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What is Chronic Pain?

One in three Americans (and probably Canadians) suffer from some form of chronic pain. CHRONIC PAIN is pain that does not go away despite your efforts. It disrupts your home life and work, affects your emotional and social life, is often misunderstood by others, and can take over your life. Pain tells you what you can do, when to do it, and how much to do. It keeps from living a full life. There are, however, steps that you can take to gain back control of your life.

1. Understand the pain. ACUTE PAIN (short term) tells you there is something wrong and then goes away. It usually starts with an illness or injury. Pain messages are released through pain 'gates' and go to the brain. The brain responds by protecting the injury from further damage by closing down the pain gates to reduce the level of pain. CHRONIC PAIN doesn't go away. It is constant and often difficult to treat because the cause of the pain may be unclear or cannot be removed (i.e. arthritis pain). When the chronic pain bell sounds, it does not necessarily mean you are injuring yourself so you do not need to stop the activity.

2. Learn to manage your pain. Managing pain means making the necessary changes that can help you meet your physical, emotional, and social needs.

3. Assess the role chronic pain plays in your life:

Physical Effects

Does the pain make it hard for you to what you want?
Yes or No

Do you put off doing things until the pain goes away?
Yes or No

Do you take pain medications even though they don't seem to help?
Yes or No

Emotional Effects

Do you often feel angry, depressed, or frustrated because of your pain?
Yes or No

Do you find it hard to accept yourself the way you are now?
Yes or No

Do you ever feel that other people think your pain is not real?
Yes or No

Social Effects:

Are you unable to plan or join in family activities?
Yes or No

Do you find yourself taking more time off from work?
Yes or No

Are you alone most of the time, away from your friends?
Yes or No

4. When you are in pain it is natural to limit activities. This, however, can make the situation worse by leading you into a chronic pain cycle.

a. Chronic pain causes you to rest for long periods of time. This lack of activity cause you to lose strength and flexibility. This leads you to feel less able to do things and you rest even more.

b. This leads to frustration and depression.

c. This leads you to push yourself to catch up on everything, trying to prove to others as well as yourself that you can still do what you did before chronic pain started.

d. Pushing too hard aggravates your symptoms. This causes you to rest more, feel discouraged and depressed, afraid of doing things.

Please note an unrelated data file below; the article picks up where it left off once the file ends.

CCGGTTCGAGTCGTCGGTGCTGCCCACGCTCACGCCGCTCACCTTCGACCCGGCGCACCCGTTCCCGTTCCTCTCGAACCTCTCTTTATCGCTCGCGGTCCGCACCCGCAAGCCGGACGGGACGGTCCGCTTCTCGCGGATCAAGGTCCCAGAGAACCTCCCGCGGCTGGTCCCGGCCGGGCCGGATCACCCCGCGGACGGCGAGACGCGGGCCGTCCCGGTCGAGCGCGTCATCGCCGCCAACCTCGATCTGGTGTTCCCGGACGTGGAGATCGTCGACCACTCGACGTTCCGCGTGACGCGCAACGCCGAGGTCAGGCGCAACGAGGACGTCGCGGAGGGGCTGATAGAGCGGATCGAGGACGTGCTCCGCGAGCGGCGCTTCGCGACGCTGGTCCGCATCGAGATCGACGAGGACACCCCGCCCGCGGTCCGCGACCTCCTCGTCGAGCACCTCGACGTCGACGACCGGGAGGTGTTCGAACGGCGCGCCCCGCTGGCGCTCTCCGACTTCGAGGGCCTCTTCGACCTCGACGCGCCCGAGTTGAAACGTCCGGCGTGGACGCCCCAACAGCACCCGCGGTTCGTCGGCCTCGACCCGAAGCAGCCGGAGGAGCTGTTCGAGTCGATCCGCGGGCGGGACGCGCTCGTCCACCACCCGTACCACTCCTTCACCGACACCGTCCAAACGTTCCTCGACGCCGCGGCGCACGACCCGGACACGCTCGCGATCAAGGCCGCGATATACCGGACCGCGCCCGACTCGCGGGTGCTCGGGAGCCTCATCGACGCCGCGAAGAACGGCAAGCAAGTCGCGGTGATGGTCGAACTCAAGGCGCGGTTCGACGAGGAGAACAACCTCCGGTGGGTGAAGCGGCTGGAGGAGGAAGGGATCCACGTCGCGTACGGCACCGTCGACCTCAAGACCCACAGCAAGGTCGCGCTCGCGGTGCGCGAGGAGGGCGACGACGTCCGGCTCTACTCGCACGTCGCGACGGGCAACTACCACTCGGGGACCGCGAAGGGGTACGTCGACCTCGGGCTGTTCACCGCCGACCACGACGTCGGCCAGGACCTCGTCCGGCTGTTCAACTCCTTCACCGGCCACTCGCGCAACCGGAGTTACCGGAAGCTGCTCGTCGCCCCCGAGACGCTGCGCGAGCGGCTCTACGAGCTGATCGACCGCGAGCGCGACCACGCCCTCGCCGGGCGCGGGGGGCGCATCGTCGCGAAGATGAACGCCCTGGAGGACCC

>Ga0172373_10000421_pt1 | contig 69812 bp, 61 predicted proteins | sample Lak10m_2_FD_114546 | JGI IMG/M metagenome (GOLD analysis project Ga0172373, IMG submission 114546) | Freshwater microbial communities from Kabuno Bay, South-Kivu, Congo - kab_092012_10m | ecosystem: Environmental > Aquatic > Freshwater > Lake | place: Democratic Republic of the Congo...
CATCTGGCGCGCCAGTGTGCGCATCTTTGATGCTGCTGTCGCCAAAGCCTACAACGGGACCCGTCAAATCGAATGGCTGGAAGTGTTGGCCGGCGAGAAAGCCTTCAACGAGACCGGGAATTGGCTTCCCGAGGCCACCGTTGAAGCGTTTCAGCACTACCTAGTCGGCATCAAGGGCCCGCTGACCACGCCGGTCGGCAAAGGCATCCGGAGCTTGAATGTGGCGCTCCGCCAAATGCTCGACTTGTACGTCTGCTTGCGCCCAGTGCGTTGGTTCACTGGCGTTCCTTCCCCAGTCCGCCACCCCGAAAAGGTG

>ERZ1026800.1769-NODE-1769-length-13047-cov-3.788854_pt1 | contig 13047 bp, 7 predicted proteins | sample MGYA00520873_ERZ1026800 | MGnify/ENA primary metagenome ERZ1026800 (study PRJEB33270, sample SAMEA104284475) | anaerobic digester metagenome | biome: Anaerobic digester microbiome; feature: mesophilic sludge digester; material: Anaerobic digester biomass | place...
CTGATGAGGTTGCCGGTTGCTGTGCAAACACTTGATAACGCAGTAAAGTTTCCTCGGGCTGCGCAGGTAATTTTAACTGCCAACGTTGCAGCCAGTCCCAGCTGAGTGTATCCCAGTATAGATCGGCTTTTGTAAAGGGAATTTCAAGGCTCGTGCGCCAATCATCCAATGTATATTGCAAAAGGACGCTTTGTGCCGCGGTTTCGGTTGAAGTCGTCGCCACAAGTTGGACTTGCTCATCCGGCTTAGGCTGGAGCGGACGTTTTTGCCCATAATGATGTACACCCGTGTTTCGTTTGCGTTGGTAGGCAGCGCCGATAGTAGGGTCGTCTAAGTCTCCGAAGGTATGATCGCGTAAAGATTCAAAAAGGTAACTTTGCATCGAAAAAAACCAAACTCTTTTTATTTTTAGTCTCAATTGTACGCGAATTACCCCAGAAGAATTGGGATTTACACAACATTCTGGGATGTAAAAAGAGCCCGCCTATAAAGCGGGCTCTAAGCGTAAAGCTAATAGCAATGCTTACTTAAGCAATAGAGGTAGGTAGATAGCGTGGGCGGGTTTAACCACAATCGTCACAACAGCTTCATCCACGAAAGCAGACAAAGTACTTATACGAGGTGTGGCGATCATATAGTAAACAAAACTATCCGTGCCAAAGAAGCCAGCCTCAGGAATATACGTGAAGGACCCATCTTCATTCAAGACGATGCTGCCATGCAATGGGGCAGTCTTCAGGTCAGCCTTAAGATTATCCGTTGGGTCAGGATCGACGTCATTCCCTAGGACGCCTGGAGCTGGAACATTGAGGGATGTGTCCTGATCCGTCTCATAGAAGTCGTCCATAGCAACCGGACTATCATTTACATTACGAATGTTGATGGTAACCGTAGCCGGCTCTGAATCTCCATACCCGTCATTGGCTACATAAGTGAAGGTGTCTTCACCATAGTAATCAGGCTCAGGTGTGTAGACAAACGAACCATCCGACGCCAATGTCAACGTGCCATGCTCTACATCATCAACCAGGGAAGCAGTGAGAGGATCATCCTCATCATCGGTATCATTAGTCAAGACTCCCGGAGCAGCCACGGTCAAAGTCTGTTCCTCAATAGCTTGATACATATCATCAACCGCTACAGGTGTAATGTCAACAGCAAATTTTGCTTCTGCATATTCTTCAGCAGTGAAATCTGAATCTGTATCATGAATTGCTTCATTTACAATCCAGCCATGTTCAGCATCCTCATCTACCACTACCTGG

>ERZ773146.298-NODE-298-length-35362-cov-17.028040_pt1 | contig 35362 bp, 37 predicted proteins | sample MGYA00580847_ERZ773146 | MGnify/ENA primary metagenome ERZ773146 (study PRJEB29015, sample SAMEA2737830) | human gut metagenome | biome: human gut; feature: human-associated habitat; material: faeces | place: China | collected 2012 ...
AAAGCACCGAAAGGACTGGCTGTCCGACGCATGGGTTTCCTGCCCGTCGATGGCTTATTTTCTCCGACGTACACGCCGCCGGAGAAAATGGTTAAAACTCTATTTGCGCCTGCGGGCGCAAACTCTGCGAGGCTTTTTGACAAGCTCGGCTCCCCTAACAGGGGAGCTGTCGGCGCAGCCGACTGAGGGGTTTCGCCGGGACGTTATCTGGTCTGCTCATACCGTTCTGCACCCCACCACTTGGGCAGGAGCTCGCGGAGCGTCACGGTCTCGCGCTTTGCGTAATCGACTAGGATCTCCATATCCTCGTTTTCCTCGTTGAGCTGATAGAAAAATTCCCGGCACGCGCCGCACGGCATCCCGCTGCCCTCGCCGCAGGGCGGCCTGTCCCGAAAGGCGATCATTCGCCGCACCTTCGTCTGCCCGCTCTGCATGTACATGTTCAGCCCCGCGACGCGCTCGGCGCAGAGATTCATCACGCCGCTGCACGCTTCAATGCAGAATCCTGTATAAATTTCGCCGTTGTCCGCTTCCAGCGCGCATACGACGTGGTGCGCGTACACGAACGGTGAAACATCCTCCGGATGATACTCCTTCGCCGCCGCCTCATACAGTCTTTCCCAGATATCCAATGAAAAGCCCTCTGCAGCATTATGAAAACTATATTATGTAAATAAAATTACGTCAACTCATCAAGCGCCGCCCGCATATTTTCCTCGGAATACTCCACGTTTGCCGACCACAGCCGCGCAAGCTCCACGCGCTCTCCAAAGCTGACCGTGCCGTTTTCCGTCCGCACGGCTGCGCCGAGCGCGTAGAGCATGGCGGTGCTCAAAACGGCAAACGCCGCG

What Can You Do:

Attempting your pain and taking responsibility for controlling it is primary for gaining back your life.

  • Learn to relax (deep breathing, relaxation exercises, visualization).
  • Do a little more each day.
  • Exercise according to your body's abilities and needs.
  • Modify your environment (you can avoid pain by accepting to use tools to help yourself, i.e. reaching high places with a special stick), the physiotherapist or the Arthritis Society can help in this regard.
  • Treat flare-ups as they occur, don't ignore them or you'll find yourself suffering more than necessary.
  • Do not overuse medications, decrease their use slowly (never cold turkey), medications can lead to other problems such as addiction, depression and tolerance (if the level of medication isn't helping you'll take more and more to relieve the pain, eventually, the medication will not work), do not use alcohol or illegal drugs to dull the pain or depression as they can lead to physical and psychological problems.
  • Seek out a medical professional who can identify treatable conditions.
  • Physical therapists can evaluate problems with strength, flexibility, and balance. They can give you exercises to help with each. They also can show you ways to decrease pain while doing activities.
  • Use of TENS (a small box-shaped device controlled by a dial that creates electrical impulses and interrupts pain messages), nerve blocks (local anaesthetic that blocks the nerves from sending pain messages), Biofeedback (your body is hooked up to a machine that produces signals telling your body how tense the muscles are) so you can learn to control tension (tension increases pain), increases your tolerance and may reduce pain.

Compiled from:
Dealing with Chronic Pain, Krames Communications

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